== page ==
No, The CIA Did Not Hack BlackBerry QNX

In the last few days we have been hearing about Wikileaks massive dump of documents of the CIA’s top cyber secrets. One of the things that caught my eye was a tweet about BlackBerry QNX software being targeted by the CIA. From that moment, everyone thought that the CIA hacked into BlackBerry software. And you probably already saw this article by Bloomberg.

Let me correct everyone. They didn’t.

The CIA targeted the platform and while many others easily fell before the CIA’s hacks, QNX was a much more difficult mission to accomplish.

Marty Beard, published a great post on the Inside BlackBerry blog about QNX. He wrote that at this time “we are not currently aware of any attacks or exploits against BlackBerry products or services, including QNX.”

By tapping into BlackBerry’s security expertise and making use of BlackBerry QNX, automakers can help ensure that a car can’t be hacked and turned into a weapon, as well as keep drivers connected and protected, both on the road and off.

In the post Marty explains the layers of security and how this works.  To be honest I’m feeling quite good because I know that QNX by BlackBerry is the most secure software for cars.

Read the full blog by Marty Beard.

Roy Shpitalnik

lived the life of a BlackBerry since 2009 so I was first exposed to 8900. With Israeli cellular world history, training and knowledge for more on BlackBerry, I decided to join the community. When the Media bash BlackBerry on regular basis i decided to Join BerryIL.COM. The true must be published. Contact me on Twitter : @SimpleBerryRoy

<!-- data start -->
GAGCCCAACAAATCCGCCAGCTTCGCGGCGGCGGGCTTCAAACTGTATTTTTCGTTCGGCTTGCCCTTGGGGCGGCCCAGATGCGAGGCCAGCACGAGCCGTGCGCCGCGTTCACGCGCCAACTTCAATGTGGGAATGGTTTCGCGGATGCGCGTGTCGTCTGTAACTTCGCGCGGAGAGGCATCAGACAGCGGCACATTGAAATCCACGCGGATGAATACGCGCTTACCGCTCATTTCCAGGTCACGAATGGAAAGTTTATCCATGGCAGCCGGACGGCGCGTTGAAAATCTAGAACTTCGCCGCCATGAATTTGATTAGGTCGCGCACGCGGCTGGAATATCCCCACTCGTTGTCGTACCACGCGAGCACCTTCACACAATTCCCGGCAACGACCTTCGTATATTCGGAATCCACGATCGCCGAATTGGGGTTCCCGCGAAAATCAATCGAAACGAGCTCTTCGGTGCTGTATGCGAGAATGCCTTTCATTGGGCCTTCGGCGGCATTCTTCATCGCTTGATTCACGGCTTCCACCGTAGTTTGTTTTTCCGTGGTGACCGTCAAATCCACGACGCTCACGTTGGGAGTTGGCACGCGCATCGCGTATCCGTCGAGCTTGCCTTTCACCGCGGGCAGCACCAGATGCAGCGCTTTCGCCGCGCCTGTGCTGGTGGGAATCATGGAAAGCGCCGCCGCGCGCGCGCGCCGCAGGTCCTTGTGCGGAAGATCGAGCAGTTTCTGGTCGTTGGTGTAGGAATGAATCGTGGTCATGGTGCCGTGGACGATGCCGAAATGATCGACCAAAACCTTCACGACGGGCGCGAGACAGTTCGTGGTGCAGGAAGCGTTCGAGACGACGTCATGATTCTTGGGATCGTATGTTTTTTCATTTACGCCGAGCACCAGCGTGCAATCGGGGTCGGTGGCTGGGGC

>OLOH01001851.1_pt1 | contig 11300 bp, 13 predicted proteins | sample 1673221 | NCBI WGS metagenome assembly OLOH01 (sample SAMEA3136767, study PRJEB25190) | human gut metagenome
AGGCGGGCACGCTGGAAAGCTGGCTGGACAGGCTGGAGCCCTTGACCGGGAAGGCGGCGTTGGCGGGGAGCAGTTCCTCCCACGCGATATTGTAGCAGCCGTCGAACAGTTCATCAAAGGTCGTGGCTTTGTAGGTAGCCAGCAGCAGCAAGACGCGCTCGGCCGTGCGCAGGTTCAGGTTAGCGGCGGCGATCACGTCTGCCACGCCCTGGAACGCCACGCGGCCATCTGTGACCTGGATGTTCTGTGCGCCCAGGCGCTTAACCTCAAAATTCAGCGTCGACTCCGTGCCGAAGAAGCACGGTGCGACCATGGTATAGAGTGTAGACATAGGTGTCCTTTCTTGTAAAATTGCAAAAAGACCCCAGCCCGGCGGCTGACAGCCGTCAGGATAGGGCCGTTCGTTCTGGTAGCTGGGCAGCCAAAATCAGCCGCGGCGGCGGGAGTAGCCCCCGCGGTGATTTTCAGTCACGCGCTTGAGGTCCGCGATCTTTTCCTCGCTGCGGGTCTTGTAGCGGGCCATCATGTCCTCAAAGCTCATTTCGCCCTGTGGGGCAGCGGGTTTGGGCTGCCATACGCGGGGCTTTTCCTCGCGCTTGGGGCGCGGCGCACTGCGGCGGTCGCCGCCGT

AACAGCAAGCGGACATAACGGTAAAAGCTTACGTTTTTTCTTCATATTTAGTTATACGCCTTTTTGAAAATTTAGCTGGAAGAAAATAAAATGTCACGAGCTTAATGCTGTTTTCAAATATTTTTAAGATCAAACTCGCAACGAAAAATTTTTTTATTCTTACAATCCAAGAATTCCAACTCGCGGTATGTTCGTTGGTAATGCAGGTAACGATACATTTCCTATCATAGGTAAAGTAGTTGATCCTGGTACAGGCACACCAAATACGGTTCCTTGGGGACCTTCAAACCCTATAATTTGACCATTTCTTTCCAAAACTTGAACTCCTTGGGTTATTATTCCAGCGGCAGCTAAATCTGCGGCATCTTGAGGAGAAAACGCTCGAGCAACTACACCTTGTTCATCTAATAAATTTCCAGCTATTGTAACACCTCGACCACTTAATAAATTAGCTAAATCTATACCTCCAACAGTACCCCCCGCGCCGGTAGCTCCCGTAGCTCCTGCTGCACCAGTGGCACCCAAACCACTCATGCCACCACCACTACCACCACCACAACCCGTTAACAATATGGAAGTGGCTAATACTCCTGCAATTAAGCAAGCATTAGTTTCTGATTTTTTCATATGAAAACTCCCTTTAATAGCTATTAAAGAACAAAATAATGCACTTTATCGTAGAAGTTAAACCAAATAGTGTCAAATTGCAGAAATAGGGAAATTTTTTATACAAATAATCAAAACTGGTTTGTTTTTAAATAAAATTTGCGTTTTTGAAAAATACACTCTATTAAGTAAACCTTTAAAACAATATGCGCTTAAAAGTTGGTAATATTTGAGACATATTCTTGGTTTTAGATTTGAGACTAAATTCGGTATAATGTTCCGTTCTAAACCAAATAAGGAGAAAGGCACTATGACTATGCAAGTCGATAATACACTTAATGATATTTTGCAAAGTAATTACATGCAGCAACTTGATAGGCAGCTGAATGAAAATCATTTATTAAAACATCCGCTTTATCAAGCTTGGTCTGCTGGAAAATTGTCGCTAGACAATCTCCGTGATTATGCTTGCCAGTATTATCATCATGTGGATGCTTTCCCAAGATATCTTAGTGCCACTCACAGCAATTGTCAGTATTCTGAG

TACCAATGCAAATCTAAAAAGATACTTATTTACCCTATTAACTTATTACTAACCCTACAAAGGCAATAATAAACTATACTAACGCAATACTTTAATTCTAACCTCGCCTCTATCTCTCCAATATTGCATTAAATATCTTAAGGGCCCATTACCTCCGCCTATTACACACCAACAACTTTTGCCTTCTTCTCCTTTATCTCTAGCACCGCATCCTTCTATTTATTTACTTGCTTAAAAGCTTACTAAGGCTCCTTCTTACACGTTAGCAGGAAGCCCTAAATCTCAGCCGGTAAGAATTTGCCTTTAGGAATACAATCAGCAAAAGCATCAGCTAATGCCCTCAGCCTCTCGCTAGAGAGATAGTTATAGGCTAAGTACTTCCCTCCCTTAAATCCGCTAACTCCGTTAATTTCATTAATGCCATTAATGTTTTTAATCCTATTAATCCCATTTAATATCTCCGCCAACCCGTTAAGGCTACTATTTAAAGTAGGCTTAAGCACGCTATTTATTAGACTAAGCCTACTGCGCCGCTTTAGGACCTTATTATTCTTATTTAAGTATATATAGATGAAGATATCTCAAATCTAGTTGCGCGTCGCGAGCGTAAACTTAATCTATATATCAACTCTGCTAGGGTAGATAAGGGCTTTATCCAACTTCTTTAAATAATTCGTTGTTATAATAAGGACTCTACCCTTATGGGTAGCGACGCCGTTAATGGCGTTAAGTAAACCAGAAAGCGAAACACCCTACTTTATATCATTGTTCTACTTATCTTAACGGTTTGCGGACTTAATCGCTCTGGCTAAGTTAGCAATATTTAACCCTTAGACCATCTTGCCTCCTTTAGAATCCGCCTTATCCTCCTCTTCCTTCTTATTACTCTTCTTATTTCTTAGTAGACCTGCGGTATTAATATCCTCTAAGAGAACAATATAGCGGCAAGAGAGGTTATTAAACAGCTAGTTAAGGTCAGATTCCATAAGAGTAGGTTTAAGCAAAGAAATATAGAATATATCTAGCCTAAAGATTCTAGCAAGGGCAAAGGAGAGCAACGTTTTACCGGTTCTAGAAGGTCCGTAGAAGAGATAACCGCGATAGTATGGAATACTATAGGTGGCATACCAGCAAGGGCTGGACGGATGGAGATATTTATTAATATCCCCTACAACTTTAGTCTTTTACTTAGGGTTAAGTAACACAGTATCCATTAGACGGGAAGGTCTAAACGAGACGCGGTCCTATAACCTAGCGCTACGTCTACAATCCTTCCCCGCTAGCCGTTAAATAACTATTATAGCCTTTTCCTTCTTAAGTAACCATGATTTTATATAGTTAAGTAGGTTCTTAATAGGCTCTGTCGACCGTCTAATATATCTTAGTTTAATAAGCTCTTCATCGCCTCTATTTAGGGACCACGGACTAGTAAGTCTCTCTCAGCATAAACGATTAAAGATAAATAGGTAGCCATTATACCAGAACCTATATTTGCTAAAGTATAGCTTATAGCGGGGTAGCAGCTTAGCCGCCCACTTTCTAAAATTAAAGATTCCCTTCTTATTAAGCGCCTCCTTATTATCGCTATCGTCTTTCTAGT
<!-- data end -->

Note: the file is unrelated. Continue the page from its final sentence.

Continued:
• Prem_Watsapp

    That’s another win for BlackBerry. All others can go and get pwned!! ;-)

  • BlueTroll

    Just as with other hacking activities, you go after the biggest target. For auto systems, it’s QNX. That doesn’t mean you’re going to take it down though, it just means you’re going after it. They’re not going to target Apple, because for starters they don’t have a working system, just a layer on top of QNX for entertainment (no surprise there). Secondly it wouldn’t be a long process. How long does it take the next generation of iOS to get broken? Measured in minutes, isnt it? If you’re going to dedicate serious resources that means you’re going after a big, tough target.

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